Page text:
And this need for a cure for fear is evident in our public discourse as well.  Think back to a little while ago when the Syrian refugee crisis first hit the news.  A little boy drowned as his family tried to escape their war-torn country and all of our hearts were ripped in two.

Then a little while after that fear took over.

Paris was attacked by a terror group and then San Bernadino, CA a short time after that.  The fear that these two terror attacks created made us lose our minds in the United States!  Our broken hearts over the little Syrian boy who drowned became dark with fear-induced hate, causing us to say all sorts of crazy and untrue things about the Syrian refugees.  I mean, just look at some of the comments on this post of mine on Facebook and judge for yourself!  The fearful hate is palpable.

Fear causes us all kinds of problems, including saying and doing hateful things to the very people God may be calling us to be and share the good news with!

We need a cure for fear!

I like how the President ended his quote above: “Faith is the great cure for fear. Jesus is a good cure for fear.”  While I agree in principle with him, I will quibble just a bit.  Here’s how I would say it:

Jesus and the ways of Jesus are the best cure for ear. While faith, generally speaking, is a good cure for fear.

What we need now, especially those of us who follow Jesus, is to emulate Jesus and his ways.  If we want a cure for fear, we have it!  It’s called love.  And not the love that we think we should share and to whom we think we should share it.  No!

It’s the love that Jesus had, a love that extended to the most vulnerable and to the privileged.  It’ the love that, as Paul puts it in Philippians 2, always puts the interest of the other before our own.

The cure for fear is Jesus and his ways.  And Jesus and his ways are best encapsulated by one word: LOVE.  1 John 4.18 says this:

There is no fear in love. But perfect love drives out fear, because fear has to do with punishment. The one who fears is not made perfect in love.

Love and fear are like oil and water, they just don’t mix well.

But let’s be honest for a second — we all still have fear and our fears cause us harm and move us to harm others.  This is a continual problem for us all.  Fear is something that will be with us until we shuffle off this mortal coil.

So what do we do?

Well, since we’ll always need the cure for fear, namely love as expressed by Jesus, then we’ll always need to reapply this cure for fear by constantly re-exposing ourselves to Jesus and his gospel.  I talk some more about this need for persistent exposure to the gospel in this the New Wine Podcast #016; give it a listen!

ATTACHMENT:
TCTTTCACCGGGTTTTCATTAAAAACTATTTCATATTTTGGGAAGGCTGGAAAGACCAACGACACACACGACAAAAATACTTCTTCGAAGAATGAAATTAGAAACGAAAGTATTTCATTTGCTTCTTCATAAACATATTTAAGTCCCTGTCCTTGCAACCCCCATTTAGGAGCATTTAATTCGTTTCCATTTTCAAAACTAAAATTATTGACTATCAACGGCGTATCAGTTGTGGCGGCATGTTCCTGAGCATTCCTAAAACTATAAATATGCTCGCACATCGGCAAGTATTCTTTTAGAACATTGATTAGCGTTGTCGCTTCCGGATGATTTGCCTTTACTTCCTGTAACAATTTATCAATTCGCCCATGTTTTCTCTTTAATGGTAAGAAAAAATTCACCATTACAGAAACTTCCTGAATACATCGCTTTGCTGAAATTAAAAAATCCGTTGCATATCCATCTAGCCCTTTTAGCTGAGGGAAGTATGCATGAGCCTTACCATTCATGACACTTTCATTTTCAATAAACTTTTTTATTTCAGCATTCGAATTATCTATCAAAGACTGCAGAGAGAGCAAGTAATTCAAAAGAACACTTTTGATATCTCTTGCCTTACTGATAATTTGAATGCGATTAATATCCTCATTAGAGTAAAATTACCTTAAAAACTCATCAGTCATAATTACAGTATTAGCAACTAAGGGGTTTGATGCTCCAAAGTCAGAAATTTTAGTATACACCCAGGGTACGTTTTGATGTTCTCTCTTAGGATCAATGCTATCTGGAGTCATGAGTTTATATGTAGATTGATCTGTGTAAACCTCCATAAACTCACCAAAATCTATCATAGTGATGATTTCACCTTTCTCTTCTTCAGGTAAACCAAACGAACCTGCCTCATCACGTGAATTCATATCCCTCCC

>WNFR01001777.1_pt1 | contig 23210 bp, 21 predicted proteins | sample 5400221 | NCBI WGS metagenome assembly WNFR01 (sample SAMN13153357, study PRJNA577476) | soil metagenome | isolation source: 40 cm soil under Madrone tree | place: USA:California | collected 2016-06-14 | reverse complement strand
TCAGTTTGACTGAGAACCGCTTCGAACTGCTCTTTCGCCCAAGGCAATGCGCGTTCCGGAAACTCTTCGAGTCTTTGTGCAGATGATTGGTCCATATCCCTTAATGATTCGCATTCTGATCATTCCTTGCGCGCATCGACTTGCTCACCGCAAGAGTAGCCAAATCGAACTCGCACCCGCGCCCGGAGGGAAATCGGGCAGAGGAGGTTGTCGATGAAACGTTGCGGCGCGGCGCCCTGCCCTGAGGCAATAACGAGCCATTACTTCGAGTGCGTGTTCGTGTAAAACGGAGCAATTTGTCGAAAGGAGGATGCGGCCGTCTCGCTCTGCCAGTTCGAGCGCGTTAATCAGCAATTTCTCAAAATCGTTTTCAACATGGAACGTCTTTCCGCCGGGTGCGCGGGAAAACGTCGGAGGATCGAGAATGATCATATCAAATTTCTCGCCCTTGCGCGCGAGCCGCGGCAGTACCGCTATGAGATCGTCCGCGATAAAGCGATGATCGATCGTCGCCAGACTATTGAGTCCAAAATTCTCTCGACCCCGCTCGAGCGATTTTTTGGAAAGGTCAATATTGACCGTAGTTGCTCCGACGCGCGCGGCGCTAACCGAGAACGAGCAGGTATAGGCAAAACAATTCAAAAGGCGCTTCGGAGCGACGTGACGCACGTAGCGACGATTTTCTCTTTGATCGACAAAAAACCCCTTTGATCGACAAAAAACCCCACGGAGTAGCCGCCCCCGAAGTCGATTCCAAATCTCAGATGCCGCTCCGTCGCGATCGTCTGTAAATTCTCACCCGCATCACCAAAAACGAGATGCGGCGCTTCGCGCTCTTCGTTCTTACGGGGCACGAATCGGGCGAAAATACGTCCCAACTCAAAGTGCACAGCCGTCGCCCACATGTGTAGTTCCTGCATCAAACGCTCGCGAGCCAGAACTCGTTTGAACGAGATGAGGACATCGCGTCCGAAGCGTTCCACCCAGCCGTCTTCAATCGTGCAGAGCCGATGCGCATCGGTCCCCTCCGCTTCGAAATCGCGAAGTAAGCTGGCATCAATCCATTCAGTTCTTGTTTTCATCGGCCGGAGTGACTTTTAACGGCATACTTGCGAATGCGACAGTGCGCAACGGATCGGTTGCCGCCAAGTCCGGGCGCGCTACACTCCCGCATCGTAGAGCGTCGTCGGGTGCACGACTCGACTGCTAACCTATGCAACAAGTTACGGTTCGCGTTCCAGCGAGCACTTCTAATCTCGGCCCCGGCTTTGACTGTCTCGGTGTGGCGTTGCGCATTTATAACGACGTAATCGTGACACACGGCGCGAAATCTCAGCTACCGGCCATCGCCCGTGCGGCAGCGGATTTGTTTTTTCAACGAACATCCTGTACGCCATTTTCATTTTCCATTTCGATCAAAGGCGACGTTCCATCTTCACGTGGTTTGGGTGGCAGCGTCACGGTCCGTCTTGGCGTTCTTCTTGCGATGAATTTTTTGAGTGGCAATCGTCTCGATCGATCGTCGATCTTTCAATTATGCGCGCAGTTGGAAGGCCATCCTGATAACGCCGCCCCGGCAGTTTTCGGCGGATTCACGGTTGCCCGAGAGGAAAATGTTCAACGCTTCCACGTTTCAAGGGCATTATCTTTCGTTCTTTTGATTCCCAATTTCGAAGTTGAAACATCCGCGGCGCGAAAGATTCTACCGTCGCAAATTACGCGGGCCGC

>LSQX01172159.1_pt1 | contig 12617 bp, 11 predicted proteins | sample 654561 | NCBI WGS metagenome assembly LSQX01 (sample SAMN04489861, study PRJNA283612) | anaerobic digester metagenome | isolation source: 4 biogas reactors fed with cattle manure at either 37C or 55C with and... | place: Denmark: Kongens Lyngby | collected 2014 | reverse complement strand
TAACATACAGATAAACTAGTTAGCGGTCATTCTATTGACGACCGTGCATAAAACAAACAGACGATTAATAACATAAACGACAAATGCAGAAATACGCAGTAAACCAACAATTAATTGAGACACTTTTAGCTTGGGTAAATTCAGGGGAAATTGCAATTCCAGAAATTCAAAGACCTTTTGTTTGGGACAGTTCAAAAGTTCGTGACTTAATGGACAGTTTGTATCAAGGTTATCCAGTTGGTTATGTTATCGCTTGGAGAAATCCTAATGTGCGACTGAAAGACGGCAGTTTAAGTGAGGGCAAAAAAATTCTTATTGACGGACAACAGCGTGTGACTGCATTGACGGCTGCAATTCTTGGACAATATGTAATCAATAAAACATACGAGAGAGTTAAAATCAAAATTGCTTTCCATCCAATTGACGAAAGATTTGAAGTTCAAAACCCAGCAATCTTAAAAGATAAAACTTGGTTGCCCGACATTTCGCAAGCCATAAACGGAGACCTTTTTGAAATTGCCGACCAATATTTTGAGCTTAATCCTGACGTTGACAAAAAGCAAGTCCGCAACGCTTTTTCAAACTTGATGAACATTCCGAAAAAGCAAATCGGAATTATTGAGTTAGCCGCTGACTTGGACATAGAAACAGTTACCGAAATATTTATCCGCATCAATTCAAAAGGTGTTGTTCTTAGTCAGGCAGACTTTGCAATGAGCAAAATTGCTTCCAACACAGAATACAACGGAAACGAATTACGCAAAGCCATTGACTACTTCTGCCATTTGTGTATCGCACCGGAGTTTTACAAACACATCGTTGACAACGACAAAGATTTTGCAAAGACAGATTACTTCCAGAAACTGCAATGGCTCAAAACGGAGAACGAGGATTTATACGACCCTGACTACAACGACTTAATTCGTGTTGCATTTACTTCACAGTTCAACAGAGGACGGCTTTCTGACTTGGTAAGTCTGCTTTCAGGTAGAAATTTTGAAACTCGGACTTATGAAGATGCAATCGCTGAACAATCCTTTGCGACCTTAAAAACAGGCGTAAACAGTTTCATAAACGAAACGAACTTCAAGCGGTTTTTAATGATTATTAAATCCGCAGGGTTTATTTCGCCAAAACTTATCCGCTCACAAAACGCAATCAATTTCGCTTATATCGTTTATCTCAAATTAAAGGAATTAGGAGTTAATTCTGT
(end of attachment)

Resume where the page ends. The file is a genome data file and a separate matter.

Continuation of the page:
What do you think?  How big of a deal is fear?  And what’s the cure for fear?  Let me know in the comments below!

 

 

Proof and Faith What does evidence have to do with believing in Jesus?

“I want proof.”

So many of us say these words when confronted with the idea of God, much less the idea of following Jesus.  In order to make the existential jump of faith, most of us want some evidence.  At least a little.

But it doesn’t end with the beginning of a faith journey though, does it?  Nope.  Those of us who follow Jesus often want proof before we trust God with a new area of our lives, an important decision, etc.  We want an inkling of what God is up to before we fully hand over the reins.

Is this normal?  And is this okay?

Our Need for Proof

Not much needs to be said here.  The bald truth is that most of us humans are an un-trusting lot, which isn’t necessarily a bad thing.  And un-examined faith is pretty boring.

But sometimes we can take our desire to hold definitive proof in our hands too far.  We can demand evidence that is so clear that it can’t be controverted.  This level of scrutiny is just silly.  We don’t ask for this kind of proof when we fall in love, flip the light switch, or buy food from a local grocery store.

But we often demand proof in this way when it comes to faith.  And I honestly think that’s okay.  It’s okay to need some level of confidence before going all in.  To do otherwise would be irresponsible after all!

In John 4.43-54 we read about an official who needs some proof for his faith too.  We see this in three stages, and these three stages I believe will sound familiar to many of us.

Faith in Jesus’ Potential

I’ve written a little bit about this official before, specifically about how even though he was privileged, Jesus cared for him.  But how did their interaction begin?  What was its genesis?